Prime minister Mikhail Kasyanov signed an order for the two reactors in Seversk near Tomsk, ADE-4 and ADE-5, to cease weapons-grade plutonium production by 31 December 2005. The Seversk complex was known as Tomsk-7 during Soviet times. ADE-2 (previously known as Krasnoyarsk-26), at Zheleznogorsk in the Krasnoyarsk region, will cease production by 31 December 2006.
Implementation of the 1997 agreement has been delayed because of differences over promised US financial assistance. The military reactors also provide electricity and heat for their cities, and the USA has promised to share the costs of building replacement fossil-fuelled power facilities. Alternatively, the agreement allows for the reactors to be modified to use different fuel, including uranium extracted from dismantled weapons.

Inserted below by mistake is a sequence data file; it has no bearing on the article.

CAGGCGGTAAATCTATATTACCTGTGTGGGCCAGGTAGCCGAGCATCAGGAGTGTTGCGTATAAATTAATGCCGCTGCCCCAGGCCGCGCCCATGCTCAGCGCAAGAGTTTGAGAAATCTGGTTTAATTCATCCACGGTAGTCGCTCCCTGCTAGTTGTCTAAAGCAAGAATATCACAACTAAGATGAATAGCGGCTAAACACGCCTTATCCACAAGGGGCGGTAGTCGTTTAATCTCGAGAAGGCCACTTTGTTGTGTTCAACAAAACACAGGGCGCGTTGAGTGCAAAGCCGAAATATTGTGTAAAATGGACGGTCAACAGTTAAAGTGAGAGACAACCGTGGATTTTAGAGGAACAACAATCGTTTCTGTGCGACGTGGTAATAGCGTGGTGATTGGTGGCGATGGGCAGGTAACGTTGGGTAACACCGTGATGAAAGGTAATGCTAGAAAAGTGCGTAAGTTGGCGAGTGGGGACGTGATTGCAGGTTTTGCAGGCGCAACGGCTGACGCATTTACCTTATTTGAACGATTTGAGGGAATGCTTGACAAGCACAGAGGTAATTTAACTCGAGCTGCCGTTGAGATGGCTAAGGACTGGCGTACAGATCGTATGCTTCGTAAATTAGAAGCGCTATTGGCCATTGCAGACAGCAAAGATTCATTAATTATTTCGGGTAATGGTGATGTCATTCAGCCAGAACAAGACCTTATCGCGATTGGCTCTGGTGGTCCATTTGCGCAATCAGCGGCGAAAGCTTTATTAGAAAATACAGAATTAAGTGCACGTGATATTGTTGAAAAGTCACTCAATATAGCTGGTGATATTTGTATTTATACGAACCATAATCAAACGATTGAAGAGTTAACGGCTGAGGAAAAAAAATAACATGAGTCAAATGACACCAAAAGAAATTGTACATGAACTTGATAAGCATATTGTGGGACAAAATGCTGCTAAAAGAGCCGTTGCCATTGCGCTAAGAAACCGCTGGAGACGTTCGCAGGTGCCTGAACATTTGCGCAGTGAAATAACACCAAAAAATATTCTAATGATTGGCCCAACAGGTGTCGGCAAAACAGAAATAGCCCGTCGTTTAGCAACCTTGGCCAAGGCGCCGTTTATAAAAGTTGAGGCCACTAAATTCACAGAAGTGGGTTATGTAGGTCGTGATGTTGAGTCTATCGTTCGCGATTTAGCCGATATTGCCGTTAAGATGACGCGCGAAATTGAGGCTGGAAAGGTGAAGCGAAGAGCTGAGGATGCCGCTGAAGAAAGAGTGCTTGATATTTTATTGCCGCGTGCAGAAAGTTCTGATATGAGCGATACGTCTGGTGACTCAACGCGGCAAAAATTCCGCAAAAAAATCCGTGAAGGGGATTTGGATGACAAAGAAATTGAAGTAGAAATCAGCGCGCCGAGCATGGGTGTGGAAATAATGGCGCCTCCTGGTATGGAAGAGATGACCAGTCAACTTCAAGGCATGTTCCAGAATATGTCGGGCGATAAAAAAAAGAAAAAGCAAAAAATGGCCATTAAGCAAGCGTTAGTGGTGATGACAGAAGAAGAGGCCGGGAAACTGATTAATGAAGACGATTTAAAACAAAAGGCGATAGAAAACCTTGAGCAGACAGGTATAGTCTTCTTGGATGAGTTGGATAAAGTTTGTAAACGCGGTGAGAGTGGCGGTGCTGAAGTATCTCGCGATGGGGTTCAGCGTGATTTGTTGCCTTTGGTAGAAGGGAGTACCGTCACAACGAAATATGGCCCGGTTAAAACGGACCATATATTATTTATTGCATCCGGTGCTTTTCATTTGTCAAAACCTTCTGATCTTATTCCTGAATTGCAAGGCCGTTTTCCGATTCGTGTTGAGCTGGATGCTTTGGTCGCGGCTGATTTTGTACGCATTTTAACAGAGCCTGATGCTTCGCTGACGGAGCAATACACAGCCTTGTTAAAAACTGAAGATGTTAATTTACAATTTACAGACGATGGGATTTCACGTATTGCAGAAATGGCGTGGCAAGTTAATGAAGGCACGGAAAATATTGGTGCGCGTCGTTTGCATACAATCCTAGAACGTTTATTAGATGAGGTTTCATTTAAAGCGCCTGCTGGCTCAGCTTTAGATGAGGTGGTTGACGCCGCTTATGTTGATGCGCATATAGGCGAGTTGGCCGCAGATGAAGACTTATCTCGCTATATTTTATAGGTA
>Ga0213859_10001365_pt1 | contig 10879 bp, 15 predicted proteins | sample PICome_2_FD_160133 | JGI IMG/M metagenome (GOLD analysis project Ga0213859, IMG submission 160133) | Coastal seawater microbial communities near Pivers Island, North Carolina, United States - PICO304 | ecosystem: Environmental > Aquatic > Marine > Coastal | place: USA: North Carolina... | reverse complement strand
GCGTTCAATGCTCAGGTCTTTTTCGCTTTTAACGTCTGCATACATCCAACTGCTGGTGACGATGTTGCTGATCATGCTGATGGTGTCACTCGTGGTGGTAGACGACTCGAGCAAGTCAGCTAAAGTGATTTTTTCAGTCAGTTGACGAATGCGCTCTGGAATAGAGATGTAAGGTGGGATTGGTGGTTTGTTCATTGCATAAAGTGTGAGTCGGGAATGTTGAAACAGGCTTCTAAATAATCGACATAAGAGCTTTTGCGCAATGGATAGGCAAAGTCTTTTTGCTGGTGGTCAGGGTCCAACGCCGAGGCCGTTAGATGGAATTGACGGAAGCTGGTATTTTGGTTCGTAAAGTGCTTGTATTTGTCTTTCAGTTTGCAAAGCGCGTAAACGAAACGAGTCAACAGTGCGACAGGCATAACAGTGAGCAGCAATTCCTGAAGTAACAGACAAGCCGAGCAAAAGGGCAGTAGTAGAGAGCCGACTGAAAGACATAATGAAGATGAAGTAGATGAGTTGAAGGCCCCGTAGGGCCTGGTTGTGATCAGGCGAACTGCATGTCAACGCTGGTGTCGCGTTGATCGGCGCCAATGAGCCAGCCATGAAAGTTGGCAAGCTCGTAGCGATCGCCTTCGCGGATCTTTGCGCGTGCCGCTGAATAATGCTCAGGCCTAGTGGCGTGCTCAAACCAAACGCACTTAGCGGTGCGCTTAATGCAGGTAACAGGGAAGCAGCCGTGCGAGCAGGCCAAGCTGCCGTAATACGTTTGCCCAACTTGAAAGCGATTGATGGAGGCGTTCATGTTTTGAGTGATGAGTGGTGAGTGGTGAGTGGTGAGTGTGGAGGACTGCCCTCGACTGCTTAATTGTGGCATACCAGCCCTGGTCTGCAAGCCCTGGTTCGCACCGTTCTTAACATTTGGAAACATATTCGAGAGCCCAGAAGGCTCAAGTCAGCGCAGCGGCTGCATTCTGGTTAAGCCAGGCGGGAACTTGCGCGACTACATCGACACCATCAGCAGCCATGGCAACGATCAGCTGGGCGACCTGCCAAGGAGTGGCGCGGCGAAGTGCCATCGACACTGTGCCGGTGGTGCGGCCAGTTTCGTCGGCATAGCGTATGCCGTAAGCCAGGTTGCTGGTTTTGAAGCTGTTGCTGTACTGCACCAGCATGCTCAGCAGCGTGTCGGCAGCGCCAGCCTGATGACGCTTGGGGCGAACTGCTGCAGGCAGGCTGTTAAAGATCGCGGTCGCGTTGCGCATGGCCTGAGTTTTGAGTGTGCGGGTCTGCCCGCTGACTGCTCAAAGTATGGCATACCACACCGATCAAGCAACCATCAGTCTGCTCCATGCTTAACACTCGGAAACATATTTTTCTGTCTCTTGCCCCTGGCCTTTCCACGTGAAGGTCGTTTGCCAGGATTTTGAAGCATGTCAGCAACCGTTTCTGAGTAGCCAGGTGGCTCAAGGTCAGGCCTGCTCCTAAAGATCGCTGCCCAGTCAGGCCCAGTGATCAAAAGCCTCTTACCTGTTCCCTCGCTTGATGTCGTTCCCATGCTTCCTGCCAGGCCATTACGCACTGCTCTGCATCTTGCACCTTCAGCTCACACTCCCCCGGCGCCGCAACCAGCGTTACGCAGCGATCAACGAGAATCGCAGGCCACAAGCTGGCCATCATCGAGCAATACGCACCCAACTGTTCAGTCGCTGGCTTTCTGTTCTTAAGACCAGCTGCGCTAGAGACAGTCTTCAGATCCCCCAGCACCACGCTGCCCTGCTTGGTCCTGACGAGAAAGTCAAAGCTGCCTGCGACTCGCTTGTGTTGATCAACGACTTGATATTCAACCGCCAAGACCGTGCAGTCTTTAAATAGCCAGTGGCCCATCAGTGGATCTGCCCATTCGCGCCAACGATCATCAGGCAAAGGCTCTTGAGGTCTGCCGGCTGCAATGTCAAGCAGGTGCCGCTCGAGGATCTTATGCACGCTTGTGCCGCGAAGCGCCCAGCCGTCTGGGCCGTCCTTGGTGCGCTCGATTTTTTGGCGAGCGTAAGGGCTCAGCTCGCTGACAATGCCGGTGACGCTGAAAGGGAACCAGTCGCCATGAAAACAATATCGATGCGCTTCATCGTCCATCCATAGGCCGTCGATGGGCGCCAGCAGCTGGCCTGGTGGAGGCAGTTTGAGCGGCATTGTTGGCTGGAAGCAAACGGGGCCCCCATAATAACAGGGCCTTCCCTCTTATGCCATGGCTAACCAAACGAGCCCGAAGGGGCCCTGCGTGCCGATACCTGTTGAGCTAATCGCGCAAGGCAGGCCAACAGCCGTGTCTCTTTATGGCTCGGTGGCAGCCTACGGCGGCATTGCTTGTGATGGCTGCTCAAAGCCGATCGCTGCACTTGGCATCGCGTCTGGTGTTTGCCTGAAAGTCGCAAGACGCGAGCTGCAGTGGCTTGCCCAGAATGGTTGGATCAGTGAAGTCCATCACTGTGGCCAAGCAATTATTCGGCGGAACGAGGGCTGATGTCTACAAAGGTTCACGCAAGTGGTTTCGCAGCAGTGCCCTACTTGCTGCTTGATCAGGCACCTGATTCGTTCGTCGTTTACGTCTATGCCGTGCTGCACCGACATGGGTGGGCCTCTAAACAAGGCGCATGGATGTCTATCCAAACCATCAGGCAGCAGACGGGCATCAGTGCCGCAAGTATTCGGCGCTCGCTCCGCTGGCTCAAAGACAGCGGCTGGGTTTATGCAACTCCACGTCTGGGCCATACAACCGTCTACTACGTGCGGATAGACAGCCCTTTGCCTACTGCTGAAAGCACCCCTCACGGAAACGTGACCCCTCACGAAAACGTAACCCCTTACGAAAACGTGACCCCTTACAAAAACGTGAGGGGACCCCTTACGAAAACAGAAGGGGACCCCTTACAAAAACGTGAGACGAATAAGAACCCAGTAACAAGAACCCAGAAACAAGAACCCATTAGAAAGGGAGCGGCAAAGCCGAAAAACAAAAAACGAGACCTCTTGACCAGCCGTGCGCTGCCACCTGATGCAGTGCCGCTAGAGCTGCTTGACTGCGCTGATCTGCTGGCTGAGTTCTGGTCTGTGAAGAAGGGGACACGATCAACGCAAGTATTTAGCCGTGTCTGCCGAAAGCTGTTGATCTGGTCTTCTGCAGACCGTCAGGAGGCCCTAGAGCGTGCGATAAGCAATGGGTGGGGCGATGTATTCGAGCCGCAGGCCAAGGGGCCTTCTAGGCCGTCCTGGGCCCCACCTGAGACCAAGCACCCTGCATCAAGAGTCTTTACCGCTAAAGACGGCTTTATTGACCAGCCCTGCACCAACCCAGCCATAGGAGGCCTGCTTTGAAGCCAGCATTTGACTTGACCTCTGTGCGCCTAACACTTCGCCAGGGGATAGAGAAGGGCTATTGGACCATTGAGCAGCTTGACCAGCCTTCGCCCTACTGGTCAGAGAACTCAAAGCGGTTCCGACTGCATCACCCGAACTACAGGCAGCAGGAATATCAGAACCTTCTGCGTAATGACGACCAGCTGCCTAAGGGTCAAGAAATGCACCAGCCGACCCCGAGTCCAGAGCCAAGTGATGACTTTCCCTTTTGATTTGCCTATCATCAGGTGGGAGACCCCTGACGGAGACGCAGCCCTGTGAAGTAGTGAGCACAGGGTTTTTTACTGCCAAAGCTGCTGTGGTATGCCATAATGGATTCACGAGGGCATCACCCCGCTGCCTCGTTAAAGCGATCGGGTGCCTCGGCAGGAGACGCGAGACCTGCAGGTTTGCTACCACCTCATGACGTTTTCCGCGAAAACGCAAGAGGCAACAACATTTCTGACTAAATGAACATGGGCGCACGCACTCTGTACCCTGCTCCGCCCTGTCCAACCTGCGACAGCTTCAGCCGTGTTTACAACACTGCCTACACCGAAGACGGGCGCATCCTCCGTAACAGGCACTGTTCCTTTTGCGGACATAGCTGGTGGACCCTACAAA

The Russian government order represents the first real progress towards closing the reactors since 2000, when US Cooperative Threat Reduction (CTR) officials handed the project over to the US Department of Energy (DoE) after Pentagon-funded plans for core conversion of the reactors fell through. The order paves the way for agreements between the Russian Ministries of Foreign Affairs and Atomic Energy and Washington on financial assistance from the DoE for refurbishment of fossil-fuelled plants near Seversk and Zheleznogorsk. However, meeting the 2005/2006 deadlines, may prove difficult. Senior DoE officials said the reactors could remain online for up to eight more years while fossil-fuelled plants are constructed or refurbished, as the current levels of funding requested by the Bush administration from US Congress for DoE non-proliferation projects in Russia is not adequate.